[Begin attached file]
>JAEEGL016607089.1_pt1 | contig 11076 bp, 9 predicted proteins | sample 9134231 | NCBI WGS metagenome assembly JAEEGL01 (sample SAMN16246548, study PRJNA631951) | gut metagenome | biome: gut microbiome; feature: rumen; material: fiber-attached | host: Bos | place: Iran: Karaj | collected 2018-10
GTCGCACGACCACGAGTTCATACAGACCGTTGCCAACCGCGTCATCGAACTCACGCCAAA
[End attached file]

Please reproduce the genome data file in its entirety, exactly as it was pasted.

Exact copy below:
>JAEEGL016607089.1_pt1 | contig 11076 bp, 9 predicted proteins | sample 9134231 | NCBI WGS metagenome assembly JAEEGL01 (sample SAMN16246548, study PRJNA631951) | gut metagenome | biome: gut microbiome; feature: rumen; material: fiber-attached | host: Bos | place: Iran: Karaj | collected 2018-10
GTCGCACGACCACGAGTTCATACAGACCGTTGCCAACCGCGTCATCGAACTCACGCCAAA